I’ve just retired after thirty years of teaching French at Berea-Midpark High School in Ohio. The metamorphosis I’m undergoing feels like a simultaneous shedding of weight and expansion of space in and across my shoulders.
Robert Bly’s work and the community of Minnesota Men’s Conference made all the difference during my career because my faithfulness to showing up for work, day in and day out was rooted more deeply than the institution of public high school. My felt connection to my body, the earth, to dreams and creativity, kept me vital, honest and playfully unpredictable. During the early years of teaching, I was struck by the bitterness of older teachers with twenty-five years or more experience. Listening to them degrade parents, other teachers, administrators, and “these kids today,” it was clear to me that I wanted to avoid their fate if all possible. Just five minutes with persons like that felt like I had had the life sucked out of my belly. There is T. S. Eliot’s poem, “The Hollow Men.” These were “hollowing men” who seemed pretty heavily self-medicated. The hollowing ones had a permanent slouch in their walk and even more so when they sat around the lunch table in the teacher’s lounge. Recovering my inner wildness was the vaccine that inoculated me against the apparent giving up on life that I witnessed.
Iron John came into my life on a wave of transformation that affected me and many other Americans as Joseph Campbell and Bill Moyers presented The Power of Myth in 1988. The depth of experience that opened to me was reflected in my dreams. In particular, I had a dream at that time that featured a strong and energetic baby rat snake climbing a tree near a river. The next evening, a doorway to the mythic way of knowing opened inside me as I watched Joseph Campbell on television speak about the symbolism of the serpent as a bringer of life change. Not long after that dream, I found Eugene Monick’s book, Phallos: Sacred Image of the Masculine. I discovered Jungian psychology and began an analysis. Drawing my attention to earthly powers and serpents, Gene used the word, ‘chthonic’, which I had not read before. I had not considered how the sacred dimension of sexuality could be felt, nor had I considered how the ascendant Catholic images of my childhood were cut-off from the earth, psychological depth, the path of descent, the divine feminine, and my own body. I feel embarrassed to write this now because of how much I didn’t know.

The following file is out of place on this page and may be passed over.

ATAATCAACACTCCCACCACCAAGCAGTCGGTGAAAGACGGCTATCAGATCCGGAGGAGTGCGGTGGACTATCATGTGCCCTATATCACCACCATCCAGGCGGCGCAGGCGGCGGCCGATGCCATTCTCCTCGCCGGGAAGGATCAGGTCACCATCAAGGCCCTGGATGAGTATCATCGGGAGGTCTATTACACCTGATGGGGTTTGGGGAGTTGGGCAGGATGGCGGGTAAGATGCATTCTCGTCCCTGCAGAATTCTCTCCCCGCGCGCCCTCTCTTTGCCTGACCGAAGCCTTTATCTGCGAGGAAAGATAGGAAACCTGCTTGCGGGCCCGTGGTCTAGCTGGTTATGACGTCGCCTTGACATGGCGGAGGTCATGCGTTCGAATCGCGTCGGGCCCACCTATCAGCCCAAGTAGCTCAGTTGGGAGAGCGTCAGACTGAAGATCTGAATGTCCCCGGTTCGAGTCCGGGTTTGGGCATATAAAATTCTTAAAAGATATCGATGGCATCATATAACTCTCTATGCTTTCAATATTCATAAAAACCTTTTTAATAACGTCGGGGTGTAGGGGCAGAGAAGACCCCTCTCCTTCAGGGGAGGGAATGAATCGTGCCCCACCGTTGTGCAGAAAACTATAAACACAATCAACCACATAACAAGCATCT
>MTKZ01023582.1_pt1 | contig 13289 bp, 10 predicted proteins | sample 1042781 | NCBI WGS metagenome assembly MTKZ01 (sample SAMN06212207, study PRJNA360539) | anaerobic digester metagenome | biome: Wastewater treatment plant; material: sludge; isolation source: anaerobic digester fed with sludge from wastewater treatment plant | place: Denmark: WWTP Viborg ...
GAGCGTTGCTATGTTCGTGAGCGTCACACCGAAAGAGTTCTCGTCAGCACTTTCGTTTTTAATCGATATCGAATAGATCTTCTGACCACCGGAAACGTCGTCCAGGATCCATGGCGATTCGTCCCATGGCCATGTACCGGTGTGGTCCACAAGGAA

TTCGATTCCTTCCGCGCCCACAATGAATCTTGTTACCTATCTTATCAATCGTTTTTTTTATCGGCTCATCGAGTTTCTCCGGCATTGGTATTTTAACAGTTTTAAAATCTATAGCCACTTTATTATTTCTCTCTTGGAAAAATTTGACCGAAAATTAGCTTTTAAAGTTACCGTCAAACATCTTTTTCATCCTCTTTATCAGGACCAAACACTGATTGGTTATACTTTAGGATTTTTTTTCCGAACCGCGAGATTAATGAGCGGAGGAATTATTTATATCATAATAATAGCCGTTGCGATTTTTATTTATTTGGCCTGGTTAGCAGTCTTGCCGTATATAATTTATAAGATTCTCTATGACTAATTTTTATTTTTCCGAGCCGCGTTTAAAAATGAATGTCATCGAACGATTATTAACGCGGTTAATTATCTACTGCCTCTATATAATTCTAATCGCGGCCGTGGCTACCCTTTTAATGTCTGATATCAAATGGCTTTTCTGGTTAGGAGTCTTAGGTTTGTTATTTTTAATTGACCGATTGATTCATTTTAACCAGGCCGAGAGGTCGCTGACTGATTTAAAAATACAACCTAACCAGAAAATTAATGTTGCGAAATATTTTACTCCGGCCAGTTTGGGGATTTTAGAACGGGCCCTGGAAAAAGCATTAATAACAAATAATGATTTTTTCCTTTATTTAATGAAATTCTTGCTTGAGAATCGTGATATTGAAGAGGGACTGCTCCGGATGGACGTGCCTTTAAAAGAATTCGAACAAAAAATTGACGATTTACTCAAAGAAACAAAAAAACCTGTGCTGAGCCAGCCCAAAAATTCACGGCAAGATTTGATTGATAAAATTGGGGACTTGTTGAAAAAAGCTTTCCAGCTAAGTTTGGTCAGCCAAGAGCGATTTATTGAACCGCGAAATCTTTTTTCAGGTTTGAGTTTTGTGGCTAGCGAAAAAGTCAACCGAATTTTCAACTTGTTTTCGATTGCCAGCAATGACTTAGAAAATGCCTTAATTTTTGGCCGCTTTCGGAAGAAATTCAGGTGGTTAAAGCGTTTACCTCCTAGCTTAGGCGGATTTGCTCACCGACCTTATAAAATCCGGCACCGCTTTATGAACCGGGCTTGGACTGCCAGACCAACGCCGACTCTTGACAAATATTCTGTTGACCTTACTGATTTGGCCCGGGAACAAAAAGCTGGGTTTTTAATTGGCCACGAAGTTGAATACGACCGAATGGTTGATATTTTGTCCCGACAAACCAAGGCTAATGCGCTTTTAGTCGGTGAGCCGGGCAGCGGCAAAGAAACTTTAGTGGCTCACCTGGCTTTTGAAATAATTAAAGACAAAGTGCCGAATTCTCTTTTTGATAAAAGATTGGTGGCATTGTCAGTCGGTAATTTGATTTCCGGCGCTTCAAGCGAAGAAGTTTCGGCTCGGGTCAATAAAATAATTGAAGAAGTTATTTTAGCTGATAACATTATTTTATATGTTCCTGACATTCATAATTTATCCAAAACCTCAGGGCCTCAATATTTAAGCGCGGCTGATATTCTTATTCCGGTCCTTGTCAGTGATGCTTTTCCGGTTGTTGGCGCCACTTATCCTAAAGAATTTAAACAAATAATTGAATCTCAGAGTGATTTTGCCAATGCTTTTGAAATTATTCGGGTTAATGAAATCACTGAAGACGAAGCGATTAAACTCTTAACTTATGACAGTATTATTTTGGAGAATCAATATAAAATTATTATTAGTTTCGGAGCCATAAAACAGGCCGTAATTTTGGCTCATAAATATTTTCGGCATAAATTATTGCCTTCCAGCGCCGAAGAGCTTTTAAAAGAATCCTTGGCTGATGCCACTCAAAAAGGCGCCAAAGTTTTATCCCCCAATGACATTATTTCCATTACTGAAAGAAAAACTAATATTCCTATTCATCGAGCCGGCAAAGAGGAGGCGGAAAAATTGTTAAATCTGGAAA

I was primed for truly moving from my mother’s realm to my father’s realm in 1990 when Iron John came out. As a twenty-nine year old man, I first read about the wild man and his student. I felt like the one taken to the Sacred Spring to reflect on his wound, to learn the way he is merged in his body with the sacred and to look into the reflection of his own eyes.
I am also a singer-songwriter. Learning ideas that I cared about came not so much through school, but through listening to popular music and from writing songs. Because of that, one of my heroes was and still is John Lennon. As I was reading Iron John, by an act of synchronistic grace, I saw the Rolling Stone cover where John was naked and clinging to a clothed Yoko. “Wow,” I thought “I really don’t want to live that way,”. I realized that I had reached the edge of where Lennon could help me. I had listened attentively to his music and the ideas expressed in his interviews. For all John Lennon’s inspiring honesty and seeking, he had no place to stand, no ground of his own under his feet. It was clear what he meant when he shared in one interview that he knew he could not live without Yoko. The truth was that the image of a man naked and clinging to a woman reflected my own psychological condition at the time. I wanted a ground to stand on. I never wanted to be interviewed and say that I could not live without my wife.
In 1990, Iron John contained just the medicine-story I desired. I hungered for an experience of being invited and welcomed into a manhood I could be proud of. Though it took me awhile, I finally made it to the Men’s Conference in 2005 and 2006. The wisdom I received there still inspires me because I continue to draw insights from it.
The first thing I did after I retired was to re-read Iron John. It was a whole different book twenty-four years later. This time, what stood out was Robert’s voice. I identified with being an elder because I am now concerned by how to teach the teens in my extended family so that they don’t have to suffer like I did as a kid. I know from lived experience how important it is for older men to invite younger men into a deep experience of life where they are in touch with ‘God and sexuality, with spirit and earth’ (Iron John, p. 249). I look forward to this September where I plan to participate more consciously as an elder and embody more the Wildman who has helped sustain my life.
Here are lyrics from my song,
It is Time
Through the wild heavens,
Stars fly like sand
I know that I love you.
I have a place to stand.
I have a place to stand.
Author: F. Christopher Reynolds, M.Ed.
- VIDEO: T.S. Eliot’s The Hollow Men
- VIDEO: The Power of Myth
- Joseph Campbell
- Iron John
- Eugene Monick
- John Lennon